For now, the biggest focus of Biden’s team is trying to map out new ways to reach voters, a process that’s been underway for more than a year amid historic changes to how Americans vote. Discussions led by Rob Flaherty, currently serving at the White House as director of digital strategy, have sought to home in on how to create high-quality voter engagement in new ways, utilizing the experiences of successful Democratic candidates in the midterms.
Advisers don’t view the process as one that will be complete by the time Biden announces his decision. They instead expect to spend the coming year testing out various ways to target audiences and mobilize supporters.
It’s an approach that dovetails with the overarching view of the year ahead: a steady, methodical and intensive process that builds toward 2024 – one that got its first run in Biden’s first major event this year.
Biden traveled to Covington, Kentucky, last week to highlight nearly $2 billion that had been secured to repair a bridge that for decades had served as an intractable problem. Politicians from both parties had pledged to get the money to fix the Brent Spence Bridge – including Biden’s predecessor, who had made the pledge “several times,” one official was pleased to point out – but Biden was the one who could say he finally delivered.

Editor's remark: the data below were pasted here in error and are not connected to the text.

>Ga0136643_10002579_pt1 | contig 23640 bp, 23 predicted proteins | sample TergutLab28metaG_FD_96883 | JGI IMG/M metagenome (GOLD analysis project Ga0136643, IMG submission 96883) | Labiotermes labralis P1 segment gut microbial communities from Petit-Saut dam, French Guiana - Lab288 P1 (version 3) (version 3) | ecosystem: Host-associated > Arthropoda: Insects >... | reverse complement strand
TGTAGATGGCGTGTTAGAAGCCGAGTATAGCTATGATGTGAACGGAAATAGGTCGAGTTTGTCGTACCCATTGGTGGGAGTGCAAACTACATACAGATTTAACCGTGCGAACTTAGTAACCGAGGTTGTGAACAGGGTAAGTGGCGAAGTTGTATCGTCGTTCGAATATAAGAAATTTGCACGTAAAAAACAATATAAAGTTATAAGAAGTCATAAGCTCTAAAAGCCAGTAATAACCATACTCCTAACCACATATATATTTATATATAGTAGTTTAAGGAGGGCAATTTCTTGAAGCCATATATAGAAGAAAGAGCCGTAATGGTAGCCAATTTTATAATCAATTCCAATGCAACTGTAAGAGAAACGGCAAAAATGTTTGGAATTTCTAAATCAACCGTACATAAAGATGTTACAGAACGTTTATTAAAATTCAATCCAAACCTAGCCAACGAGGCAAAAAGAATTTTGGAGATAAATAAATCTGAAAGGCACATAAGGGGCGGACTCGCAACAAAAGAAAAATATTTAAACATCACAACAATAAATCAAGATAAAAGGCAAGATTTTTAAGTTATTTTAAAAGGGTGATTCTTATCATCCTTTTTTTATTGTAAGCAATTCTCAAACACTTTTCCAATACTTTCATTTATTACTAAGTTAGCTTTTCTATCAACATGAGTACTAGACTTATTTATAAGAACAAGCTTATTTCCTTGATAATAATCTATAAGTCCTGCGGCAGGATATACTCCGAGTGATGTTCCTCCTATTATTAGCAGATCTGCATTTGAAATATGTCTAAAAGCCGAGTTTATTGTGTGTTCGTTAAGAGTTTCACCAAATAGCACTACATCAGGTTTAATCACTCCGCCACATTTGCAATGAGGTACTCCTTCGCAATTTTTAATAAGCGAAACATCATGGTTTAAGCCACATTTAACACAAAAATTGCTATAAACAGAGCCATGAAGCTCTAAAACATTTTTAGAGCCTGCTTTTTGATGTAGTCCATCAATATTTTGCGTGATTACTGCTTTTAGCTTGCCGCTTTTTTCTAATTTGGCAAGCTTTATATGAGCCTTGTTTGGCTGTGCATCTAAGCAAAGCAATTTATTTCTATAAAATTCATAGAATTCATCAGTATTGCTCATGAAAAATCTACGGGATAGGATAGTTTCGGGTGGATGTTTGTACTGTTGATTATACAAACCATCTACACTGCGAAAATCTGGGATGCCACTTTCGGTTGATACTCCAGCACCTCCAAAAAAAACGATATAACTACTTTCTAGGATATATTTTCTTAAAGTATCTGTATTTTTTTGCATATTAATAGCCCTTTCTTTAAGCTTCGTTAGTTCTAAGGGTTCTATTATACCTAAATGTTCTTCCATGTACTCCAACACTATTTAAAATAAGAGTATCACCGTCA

As House Republicans continued their descent into full scale intra-party warfare over their next leader, Biden was standing on stage with a bipartisan group of lawmakers and governors touting the bipartisan win.
Among them was Senate Minority Leader Mitch McConnell, an arch nemesis of Democrats who Biden heaped praise on for his help in getting the $1.2 trillion infrastructure law across the finish line, despite their clear and extensive differences.
McConnell, for his part, called it a “legislative miracle.”
“I wanted to start off the new year at this historic project here in Ohio and Kentucky with a bipartisan group of officials because I believe it sends an important message to the entire country,” Biden said in his remarks. “We can work together. We can get things done. We can move the nation forward.”
Biden’s message wasn’t lost on some watching in Washington.
“Tough to argue with the idea, especially with McConnell by your side,” one Republican campaign official said, even as it was made clear he opposed Biden. “It’s almost like, if you listen closely, you just might be hearing a central reelection campaign message.”